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Home Education Across the United States
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HOME SCHOOLING is a flourishing phenomenon within the United States. In the early 1980s, the general public had never heard of home schooling, but today, almost everyone has.
     Still, society at large knows little about home schoolers: their backgrounds, their activities, or their achievements. A recent study conducted by Dr. Brian Ray, president of the National Home Education Research Institute (NHERI) provides some answers.
     This study, Strengths of Their Own: Home Schoolers Across America, collected data on 5,402 home school students from 1,657 families for the 1994-95 and 1995-96 academic years. Nearly 6,000 surveys were sent to home school families using a variety of sources and methods. Some were mailed directly to families (both those randomly selected from numerous mailing lists as well as longitudinal participants from Ray’s similar study in 1990). Others were blindly forwarded to families through the leadership of independent home school support groups and networks operating in every state. Unquestionably, this research represents the largest and most comprehensive study on home schooling ever undertaken (see Ray, 1997).
     In a collaborative effort to provide solid answers to common questions about home schooling, HSLDA and Dr. Ray have highlighted some of the key findings of this study. Where available, comparable public school student data were also obtained. This publication, Home Education Across the United States, is the result.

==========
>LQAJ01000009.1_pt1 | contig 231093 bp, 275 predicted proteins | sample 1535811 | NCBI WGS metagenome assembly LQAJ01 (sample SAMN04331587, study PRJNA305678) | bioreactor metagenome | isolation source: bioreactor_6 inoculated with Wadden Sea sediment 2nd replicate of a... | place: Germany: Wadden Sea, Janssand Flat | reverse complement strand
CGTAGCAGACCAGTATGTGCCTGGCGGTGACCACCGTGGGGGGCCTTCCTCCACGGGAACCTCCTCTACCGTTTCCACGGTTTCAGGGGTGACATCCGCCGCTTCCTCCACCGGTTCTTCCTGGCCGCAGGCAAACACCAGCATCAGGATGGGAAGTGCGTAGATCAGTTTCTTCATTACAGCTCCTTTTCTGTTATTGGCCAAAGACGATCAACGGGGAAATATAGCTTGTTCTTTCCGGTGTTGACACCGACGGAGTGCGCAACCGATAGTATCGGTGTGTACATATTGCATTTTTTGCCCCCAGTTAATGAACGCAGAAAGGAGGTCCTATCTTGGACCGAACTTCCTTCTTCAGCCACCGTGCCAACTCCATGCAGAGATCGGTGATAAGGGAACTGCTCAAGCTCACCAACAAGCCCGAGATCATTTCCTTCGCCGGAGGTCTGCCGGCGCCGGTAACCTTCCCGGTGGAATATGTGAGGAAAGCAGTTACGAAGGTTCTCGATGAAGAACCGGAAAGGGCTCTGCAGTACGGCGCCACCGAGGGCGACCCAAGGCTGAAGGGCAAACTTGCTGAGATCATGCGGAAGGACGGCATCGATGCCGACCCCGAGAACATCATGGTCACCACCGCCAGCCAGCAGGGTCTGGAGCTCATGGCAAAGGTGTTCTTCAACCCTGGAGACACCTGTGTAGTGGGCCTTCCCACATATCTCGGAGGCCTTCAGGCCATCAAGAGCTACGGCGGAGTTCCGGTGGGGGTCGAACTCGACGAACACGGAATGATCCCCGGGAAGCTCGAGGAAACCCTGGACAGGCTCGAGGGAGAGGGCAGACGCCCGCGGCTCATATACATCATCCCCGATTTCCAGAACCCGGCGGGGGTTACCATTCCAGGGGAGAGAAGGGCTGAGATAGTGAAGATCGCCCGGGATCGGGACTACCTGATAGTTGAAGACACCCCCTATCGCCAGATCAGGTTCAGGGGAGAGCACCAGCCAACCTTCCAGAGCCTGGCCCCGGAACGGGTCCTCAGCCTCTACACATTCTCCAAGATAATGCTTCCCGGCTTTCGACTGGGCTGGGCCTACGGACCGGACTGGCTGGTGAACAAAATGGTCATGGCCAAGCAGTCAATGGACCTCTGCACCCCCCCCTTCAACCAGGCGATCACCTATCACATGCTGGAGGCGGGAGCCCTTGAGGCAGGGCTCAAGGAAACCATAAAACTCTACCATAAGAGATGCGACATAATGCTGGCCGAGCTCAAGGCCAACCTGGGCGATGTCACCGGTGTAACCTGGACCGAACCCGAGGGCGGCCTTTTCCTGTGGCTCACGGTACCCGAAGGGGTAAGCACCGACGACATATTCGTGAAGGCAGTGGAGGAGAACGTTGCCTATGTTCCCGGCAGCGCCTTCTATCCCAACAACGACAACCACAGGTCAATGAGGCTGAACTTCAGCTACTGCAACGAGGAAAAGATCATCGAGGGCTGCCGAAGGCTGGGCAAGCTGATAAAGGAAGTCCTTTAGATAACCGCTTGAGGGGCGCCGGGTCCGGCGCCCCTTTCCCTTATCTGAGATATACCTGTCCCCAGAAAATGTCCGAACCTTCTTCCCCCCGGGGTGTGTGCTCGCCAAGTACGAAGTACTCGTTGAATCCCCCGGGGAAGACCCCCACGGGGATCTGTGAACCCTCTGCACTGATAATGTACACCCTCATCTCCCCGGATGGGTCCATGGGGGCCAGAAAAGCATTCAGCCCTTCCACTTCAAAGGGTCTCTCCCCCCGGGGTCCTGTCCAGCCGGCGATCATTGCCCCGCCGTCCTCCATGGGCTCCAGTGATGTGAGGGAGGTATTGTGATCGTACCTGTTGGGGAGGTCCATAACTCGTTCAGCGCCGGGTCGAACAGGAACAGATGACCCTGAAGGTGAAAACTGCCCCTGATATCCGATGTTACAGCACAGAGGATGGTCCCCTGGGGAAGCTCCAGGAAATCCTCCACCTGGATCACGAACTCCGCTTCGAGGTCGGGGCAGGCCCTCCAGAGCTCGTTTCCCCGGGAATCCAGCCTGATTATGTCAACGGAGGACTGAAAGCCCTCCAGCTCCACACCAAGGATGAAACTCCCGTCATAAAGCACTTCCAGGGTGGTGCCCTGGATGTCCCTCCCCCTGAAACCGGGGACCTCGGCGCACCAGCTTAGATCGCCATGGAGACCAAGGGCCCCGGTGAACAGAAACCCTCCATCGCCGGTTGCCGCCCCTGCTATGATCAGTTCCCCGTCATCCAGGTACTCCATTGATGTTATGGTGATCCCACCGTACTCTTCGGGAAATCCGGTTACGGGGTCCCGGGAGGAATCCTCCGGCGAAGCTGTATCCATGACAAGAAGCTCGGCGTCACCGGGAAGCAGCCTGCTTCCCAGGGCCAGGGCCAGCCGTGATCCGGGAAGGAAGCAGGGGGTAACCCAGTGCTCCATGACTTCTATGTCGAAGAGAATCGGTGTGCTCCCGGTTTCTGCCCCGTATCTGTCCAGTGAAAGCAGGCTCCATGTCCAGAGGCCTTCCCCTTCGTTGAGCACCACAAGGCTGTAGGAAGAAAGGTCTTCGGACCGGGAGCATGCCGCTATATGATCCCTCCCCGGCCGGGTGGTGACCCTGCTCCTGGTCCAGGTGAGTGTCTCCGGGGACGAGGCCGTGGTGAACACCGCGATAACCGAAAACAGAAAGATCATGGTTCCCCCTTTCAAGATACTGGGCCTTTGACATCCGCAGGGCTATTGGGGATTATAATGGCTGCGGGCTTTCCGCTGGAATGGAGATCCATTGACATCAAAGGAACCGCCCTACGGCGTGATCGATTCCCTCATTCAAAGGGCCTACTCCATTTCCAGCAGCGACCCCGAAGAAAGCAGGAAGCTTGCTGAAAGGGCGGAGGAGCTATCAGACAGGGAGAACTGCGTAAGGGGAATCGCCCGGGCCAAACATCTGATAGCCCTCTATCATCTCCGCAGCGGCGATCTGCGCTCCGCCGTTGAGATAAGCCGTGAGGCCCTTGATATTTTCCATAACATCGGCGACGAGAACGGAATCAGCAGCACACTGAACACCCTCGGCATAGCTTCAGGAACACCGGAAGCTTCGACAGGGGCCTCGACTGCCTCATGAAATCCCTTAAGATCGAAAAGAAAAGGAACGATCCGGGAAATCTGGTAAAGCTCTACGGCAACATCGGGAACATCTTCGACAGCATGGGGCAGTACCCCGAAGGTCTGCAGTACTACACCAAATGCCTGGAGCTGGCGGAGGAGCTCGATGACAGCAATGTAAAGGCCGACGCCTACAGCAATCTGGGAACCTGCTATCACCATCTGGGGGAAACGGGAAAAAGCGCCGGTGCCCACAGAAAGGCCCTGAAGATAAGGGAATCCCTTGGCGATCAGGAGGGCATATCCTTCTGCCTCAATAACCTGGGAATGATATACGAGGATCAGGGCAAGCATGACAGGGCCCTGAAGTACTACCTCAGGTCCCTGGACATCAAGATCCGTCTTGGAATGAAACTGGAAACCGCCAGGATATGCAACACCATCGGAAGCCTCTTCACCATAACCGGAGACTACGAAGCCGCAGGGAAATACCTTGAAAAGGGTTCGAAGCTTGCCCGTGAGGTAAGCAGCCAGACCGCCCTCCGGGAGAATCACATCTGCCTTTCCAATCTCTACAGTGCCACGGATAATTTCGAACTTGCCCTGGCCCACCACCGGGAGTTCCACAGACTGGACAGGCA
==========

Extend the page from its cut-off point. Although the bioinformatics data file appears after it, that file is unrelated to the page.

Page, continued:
This study demonstrates that home schooling works. It suggests that direct parental involvement and hard work are the keys to educational success. Regardless of race, gender, socioeconomic status, parent education level, teacher certification, or the degree of government regulation, the academic achievement scores of home educated students significantly exceed those of public school students. Home school students are fully engaged in society and experience a wide range of opportunities outside the home. They are smart users of both technology and their time. And graduates are equipped to pursue their aspirations — work or college. Contrary to the often speculative opinions of critics, the facts from this study demonstrate success.

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Copyright © 1997 Brian D. Ray & HSLDA
This report may not be reproduced.


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